I suspect faith in something is a psychological necessity for most humans. Where you're right is in regard to religion. Spirituality is personal, religion is social (social conformity, from Latin religare = to bind, from memory). I'd say Trump has more faith in himself, and in enterprise culture, than anything else. I doubt any christian affiliation is more than lip service or political convenience.

    New Zealand • Since Jun 2016 • 176 posts Report Reply

  • Dennis Frank,

    The new US Secretary of state has faith (in Jesus). He was sworn in Monday of last week. Tillerson's resignation took effect the first day of Easter, so Pompeo was in North Korea negotiating with the Supreme Leader during Easter weekend as acting-secretary. Pompeo's career path was West Point graduate, five years in the army, Harvard Law School graduate, congressman, CIA Director.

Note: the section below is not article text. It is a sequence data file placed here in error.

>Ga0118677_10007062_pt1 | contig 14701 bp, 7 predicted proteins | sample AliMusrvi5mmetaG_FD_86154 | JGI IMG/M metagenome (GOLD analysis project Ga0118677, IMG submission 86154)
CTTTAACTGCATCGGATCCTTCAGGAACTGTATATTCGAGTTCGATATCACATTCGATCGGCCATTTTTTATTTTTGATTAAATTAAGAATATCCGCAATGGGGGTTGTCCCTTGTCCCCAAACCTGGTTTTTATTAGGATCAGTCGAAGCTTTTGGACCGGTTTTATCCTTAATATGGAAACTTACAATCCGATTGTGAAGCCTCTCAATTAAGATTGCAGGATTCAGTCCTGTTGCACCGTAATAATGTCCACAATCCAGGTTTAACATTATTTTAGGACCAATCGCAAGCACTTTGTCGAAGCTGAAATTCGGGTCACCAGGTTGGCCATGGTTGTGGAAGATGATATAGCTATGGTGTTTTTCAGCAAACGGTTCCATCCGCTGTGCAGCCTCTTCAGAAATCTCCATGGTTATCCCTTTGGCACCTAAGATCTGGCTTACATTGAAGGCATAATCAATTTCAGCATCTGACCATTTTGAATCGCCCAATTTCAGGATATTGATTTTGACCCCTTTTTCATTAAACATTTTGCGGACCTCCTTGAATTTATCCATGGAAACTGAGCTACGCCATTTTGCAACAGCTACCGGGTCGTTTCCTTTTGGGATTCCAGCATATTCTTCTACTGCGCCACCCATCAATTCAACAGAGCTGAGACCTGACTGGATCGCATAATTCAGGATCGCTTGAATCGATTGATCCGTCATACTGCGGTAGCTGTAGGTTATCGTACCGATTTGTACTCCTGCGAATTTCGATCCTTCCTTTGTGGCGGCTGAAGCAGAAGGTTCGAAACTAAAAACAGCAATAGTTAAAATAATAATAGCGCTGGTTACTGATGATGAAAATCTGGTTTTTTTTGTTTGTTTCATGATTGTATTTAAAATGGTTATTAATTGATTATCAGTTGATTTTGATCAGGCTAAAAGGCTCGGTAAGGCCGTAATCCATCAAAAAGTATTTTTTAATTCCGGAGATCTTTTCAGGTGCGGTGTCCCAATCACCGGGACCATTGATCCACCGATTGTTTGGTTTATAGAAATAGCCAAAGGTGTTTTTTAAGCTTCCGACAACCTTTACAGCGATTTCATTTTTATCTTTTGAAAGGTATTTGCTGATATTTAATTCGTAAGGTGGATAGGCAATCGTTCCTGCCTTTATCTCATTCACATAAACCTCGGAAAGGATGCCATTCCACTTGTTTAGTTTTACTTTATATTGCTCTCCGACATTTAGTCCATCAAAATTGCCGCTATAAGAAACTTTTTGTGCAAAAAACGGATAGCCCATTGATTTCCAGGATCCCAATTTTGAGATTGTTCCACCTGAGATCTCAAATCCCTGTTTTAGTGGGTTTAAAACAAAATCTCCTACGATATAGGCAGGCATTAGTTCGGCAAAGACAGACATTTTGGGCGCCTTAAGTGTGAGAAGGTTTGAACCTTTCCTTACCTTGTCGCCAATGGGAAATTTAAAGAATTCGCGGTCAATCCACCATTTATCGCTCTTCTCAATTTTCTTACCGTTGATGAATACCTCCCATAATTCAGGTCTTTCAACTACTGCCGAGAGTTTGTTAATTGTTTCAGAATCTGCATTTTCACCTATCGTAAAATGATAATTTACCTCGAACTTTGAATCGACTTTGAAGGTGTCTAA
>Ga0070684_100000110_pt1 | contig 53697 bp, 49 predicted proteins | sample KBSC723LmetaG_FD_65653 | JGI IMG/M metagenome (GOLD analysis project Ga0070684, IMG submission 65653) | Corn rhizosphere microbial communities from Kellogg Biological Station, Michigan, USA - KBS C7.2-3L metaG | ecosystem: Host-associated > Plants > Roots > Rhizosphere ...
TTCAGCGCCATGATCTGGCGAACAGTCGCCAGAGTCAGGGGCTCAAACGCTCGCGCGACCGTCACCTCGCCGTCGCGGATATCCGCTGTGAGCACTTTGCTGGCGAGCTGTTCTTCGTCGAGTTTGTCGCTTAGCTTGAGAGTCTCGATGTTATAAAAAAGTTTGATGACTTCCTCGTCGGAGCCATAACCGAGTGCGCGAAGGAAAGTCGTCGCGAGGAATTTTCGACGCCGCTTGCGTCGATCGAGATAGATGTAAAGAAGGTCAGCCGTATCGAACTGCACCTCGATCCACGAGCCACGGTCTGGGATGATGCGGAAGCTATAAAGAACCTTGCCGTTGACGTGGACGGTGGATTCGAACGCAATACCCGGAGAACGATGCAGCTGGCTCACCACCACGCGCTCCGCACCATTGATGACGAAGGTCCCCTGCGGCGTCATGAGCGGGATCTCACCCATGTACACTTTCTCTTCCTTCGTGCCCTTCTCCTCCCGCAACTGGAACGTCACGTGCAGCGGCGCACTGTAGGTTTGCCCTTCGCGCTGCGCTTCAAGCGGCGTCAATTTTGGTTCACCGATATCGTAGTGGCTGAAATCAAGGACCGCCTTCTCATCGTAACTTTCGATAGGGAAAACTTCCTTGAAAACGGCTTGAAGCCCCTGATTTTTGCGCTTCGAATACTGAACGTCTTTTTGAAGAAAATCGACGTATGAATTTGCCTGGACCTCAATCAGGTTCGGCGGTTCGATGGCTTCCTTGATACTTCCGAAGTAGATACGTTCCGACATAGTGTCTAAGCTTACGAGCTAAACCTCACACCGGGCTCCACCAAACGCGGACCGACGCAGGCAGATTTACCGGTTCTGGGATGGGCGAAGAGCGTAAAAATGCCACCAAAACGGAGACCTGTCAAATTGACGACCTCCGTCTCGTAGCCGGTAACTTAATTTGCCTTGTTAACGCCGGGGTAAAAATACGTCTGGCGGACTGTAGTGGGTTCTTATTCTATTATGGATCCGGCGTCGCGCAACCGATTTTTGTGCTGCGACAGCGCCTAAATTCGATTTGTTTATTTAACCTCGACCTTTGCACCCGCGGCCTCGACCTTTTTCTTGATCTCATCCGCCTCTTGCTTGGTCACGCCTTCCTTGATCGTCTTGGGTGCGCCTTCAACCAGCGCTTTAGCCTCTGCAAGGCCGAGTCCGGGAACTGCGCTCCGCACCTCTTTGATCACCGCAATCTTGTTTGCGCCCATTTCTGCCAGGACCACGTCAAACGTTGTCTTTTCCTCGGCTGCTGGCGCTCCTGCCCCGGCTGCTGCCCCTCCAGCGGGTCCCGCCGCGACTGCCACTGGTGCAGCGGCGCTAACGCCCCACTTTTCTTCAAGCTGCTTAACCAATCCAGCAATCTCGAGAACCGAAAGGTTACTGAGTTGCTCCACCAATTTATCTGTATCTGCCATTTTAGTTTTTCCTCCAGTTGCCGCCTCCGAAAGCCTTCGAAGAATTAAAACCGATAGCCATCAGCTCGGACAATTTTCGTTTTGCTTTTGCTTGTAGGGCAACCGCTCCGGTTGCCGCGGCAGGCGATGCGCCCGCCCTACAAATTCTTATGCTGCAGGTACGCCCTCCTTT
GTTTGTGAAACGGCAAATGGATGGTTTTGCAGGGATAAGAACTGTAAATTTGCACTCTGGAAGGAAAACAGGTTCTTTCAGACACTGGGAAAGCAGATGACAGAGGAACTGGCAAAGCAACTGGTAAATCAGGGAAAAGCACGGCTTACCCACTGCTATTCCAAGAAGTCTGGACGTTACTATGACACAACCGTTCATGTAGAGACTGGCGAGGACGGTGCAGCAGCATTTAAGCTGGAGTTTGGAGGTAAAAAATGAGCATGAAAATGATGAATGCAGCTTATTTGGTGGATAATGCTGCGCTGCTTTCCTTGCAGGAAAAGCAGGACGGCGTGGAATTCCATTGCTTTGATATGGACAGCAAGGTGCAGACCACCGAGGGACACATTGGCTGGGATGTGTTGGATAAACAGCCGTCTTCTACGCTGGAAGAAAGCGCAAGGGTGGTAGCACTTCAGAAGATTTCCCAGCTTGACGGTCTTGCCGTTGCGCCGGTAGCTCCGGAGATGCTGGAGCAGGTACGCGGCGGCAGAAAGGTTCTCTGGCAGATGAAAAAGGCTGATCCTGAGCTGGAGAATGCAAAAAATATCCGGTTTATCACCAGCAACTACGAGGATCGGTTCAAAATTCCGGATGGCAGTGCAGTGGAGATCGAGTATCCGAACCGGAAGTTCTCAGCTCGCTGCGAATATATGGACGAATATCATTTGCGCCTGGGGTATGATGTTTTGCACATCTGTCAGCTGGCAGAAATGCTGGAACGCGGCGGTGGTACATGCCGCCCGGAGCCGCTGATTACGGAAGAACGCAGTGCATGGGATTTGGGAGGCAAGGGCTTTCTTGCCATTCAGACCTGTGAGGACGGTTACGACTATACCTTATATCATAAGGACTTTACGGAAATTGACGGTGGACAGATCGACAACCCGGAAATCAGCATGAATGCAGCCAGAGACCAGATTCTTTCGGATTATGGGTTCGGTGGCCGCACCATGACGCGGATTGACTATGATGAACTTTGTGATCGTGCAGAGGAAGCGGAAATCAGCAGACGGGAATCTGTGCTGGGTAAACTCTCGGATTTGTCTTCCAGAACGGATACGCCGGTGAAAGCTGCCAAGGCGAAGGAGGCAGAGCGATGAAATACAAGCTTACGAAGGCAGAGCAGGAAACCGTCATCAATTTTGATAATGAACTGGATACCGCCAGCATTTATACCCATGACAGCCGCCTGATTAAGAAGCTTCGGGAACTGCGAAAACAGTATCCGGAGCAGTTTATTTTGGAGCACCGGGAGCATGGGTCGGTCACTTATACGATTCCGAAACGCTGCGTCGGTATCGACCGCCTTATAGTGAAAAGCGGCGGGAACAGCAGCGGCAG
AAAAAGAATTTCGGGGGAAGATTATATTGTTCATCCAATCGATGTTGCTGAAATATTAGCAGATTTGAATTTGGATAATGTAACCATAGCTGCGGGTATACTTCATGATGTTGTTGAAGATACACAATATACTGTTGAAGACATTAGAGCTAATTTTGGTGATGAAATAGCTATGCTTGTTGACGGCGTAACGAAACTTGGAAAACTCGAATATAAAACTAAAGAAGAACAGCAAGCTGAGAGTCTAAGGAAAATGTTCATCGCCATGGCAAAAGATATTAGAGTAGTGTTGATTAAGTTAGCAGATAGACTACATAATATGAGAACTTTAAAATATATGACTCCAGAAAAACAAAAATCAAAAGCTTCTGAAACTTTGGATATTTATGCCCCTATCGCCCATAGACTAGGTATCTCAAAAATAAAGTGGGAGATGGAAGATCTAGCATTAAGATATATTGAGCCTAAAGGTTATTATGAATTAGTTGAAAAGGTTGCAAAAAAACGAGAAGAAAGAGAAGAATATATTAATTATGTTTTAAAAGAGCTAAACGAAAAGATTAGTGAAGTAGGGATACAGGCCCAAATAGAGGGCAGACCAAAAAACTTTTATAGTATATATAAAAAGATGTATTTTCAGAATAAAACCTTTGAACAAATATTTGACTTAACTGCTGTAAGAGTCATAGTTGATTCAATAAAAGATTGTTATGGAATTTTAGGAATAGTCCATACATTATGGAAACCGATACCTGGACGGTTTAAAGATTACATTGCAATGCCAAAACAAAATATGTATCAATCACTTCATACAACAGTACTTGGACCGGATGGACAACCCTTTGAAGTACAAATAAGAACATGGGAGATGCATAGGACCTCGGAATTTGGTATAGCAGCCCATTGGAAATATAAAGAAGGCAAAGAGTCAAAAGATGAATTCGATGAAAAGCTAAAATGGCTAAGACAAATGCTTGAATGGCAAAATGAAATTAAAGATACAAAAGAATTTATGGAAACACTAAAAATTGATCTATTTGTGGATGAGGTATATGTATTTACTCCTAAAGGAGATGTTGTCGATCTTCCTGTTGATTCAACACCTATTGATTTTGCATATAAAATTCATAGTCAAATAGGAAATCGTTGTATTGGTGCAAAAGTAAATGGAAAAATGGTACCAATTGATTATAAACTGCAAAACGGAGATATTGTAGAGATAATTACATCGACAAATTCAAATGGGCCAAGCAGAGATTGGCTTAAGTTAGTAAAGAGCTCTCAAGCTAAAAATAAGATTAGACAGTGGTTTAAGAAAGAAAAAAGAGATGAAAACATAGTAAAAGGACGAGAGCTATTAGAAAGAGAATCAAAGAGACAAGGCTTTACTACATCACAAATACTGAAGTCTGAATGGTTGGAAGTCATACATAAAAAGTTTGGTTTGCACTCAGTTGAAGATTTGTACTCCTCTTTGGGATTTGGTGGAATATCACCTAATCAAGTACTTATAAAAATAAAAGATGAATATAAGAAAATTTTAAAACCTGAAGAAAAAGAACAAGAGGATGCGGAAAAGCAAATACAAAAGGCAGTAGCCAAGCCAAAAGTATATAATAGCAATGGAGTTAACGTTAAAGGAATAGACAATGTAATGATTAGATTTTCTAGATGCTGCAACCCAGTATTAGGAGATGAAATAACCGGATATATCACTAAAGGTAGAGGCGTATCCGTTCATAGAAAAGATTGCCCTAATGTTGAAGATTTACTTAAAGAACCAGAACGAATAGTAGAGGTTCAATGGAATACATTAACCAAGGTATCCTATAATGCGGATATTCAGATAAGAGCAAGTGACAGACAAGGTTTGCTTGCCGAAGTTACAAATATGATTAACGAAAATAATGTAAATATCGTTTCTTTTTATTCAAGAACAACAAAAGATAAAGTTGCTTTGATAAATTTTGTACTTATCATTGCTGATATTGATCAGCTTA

Campaign funding from Koch, according to his Wikipedia page. He's a member of the Tea Party. Told his presbyterian church in a speech that politics is "a never-ending struggle … until the rapture." Hope he passed that bit of good news on to the Supreme Leader (could be why the guy was smiling so much). Anyway, you can see why some Democrat senators voted to confirm him, eh?

    Trump probably now has faith in the Nobel Committee. On One News tonight Simon Dallow told us that Trump's Nobel is looking likelier - citing the South Korean President. “I give President Trump huge credit for bringing about the inter-Korean talks, and I’d like to thank him for that,” Moon said at a news conference in Seoul.

    New Zealand • Since Jun 2016 • 176 posts Report Reply

  • Ian Dalziel,

    Christchurch • Since Dec 2006 • 7704 posts Report Reply

  • nzlemming,